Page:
Show Me the Money Collections, Foreclosure & Evictions

The first of the month rolls around and it’s time to pay the bills that keep your building operational. Repairs might need to be made, staff salaries paid, maintenance done to keep all the common elements running, and supplies reordered. The consistent influx of funds from residents' monthly fees is what makes all of this possible, and keeps a building or HOA functional and solvent from month to month. But sometimes—not often, but sometimes—residents don't hold up their end of the condo-living contract, and fall into arrears. 

Reasons for Nonpayment

“The overwhelming favorite is ‘we don’t have the money,'” says Bruce Cholst, an attorney shareholder with the law firm of Anderson Kill PC in Manhattan. “Or owners will sometimes say they don’t like the decisions the board is making, or don’t agree with how the money is spent, or have problems in their unit that the condo won’t fix, therefore they’re withholding charges, but there’s no legal basis for that. When it comes to a co-op, they assert that the board has responsibilities to make repairs under the proprietary lease and therefore the law gives them the right under the warranty of habitability to withhold maintenance, which is an often sited reason in co-ops.”

Andrew Wagner, another shareholder with Anderson Kill P.C. adds, “As the proprietary lessee in a co-op, you are legally a tenant and therefore the warranty of habitability that applies to all tenants in New York State applies to cooperative shareholders. The difference is that unlike a regular rental tenant, a co-op shareholder is typically responsible for conditions in their own apartments, while the co-op is only obligated to fix condition caused by outside sources. So the warranty of habitability is much more limited in a co-op, but it is a basis to withhold maintenance fees under limited circumstances.”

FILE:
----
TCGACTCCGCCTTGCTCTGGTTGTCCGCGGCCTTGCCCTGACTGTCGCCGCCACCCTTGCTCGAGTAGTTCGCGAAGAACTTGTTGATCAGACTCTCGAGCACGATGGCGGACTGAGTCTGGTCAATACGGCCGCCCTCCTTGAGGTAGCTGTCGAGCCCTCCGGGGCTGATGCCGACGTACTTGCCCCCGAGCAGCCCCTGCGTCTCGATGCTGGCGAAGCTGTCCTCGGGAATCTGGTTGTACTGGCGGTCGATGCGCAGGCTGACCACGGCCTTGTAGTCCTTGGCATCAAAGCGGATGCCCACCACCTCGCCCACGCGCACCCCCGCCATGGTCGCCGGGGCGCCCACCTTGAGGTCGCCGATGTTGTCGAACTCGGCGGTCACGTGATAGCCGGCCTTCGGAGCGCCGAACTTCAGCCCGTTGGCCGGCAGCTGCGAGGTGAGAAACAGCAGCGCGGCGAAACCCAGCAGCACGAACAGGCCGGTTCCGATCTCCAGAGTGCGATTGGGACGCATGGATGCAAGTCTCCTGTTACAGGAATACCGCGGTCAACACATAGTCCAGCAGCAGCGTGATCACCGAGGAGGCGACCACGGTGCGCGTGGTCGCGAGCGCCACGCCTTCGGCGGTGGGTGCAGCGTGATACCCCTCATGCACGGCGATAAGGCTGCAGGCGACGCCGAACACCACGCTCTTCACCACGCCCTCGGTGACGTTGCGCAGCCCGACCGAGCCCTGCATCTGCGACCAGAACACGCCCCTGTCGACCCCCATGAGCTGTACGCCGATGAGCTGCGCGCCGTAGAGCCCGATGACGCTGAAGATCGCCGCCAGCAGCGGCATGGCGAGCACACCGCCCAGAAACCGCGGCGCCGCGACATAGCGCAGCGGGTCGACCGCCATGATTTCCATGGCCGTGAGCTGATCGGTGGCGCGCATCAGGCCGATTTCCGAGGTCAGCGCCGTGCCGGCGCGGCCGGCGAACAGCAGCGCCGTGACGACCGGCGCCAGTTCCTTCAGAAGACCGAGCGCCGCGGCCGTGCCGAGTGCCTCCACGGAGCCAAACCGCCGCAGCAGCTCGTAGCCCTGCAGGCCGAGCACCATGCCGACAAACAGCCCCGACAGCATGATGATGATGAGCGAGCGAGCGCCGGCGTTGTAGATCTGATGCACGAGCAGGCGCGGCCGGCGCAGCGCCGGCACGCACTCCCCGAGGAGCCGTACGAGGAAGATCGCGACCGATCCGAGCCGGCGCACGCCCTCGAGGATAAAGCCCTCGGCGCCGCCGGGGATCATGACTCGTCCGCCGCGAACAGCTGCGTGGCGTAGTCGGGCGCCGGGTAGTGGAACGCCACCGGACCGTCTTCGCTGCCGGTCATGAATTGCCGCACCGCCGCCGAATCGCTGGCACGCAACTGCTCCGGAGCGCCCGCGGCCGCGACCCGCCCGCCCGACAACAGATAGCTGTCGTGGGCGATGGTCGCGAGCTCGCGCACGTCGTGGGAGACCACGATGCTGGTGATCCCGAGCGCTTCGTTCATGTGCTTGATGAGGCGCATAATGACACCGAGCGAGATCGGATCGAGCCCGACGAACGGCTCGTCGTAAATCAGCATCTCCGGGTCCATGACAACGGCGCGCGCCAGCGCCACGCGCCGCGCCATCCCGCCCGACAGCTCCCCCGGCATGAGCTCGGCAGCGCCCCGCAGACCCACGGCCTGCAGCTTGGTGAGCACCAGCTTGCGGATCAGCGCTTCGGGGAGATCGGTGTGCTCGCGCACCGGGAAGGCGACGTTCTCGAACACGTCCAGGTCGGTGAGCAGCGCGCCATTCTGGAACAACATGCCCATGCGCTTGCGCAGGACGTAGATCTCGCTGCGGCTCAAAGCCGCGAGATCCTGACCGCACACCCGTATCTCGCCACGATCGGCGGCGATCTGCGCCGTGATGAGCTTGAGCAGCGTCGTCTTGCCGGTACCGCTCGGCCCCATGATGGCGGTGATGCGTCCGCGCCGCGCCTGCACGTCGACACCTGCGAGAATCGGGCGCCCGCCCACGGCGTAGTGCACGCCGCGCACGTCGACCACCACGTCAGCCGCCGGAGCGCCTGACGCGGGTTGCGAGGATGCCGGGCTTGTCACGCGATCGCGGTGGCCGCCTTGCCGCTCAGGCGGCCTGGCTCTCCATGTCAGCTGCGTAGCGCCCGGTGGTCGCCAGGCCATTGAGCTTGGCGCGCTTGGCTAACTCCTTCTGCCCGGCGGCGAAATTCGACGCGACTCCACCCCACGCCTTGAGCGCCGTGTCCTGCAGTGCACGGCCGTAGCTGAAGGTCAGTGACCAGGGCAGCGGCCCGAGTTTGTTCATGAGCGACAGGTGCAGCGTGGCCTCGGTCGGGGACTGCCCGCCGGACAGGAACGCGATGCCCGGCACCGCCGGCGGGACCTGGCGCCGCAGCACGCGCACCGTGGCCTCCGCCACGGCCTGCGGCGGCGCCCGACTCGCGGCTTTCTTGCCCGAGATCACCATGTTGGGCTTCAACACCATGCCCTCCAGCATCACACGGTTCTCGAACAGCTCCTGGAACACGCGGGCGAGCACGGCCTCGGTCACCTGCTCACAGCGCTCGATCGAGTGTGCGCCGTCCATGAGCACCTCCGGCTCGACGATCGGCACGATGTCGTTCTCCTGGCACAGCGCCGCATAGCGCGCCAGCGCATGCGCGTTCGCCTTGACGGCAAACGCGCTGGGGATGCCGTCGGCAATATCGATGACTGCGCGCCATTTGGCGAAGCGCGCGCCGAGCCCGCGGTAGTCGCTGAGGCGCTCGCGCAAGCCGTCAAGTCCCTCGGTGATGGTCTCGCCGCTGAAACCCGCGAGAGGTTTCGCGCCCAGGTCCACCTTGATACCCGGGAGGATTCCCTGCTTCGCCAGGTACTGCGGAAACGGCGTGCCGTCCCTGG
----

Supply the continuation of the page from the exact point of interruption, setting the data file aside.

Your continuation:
Pay Up

So outside of the warranty of habitability, while there are very few legal reasons a resident can use as an excuse as to why they did not pay their monthly dues, the board doesn’t have to begin collections right away.  Sandy Adelsberg, a sales and leasing agent from Veritas Property Management, LLC, explains. “Every well run co-op or condo board should have a policy in place of what they think is a reasonable time before initiating collections. But we recommend no more than two months. So if they go into the third month, they go into legal. But they're given notice before; it's not all of a sudden that it appears. You are trying, even the first month, to notify them that they owe, and send it in, and the following month the same.”

Cholst though, notes that acting quickly does have its benefits, particularly in condos. “Certainly in a condo you should do it very quickly, but if you’re filing a lien and commencing a foreclosure on that lien, it just adds up very quickly. The priority is against a condo board in terms of recovering arrears, while in a co-op the board takes priority over the bank. I advise my clients to send a letter after 60 days saying that they’re going to start a lien and initiate foreclosure proceedings if they don’t get paid in 30 days. On day 31, they can  go ahead and file the lien, and give the resident another chance. But the important thing is to adhere to those deadlines because that’s how you keep credibility.”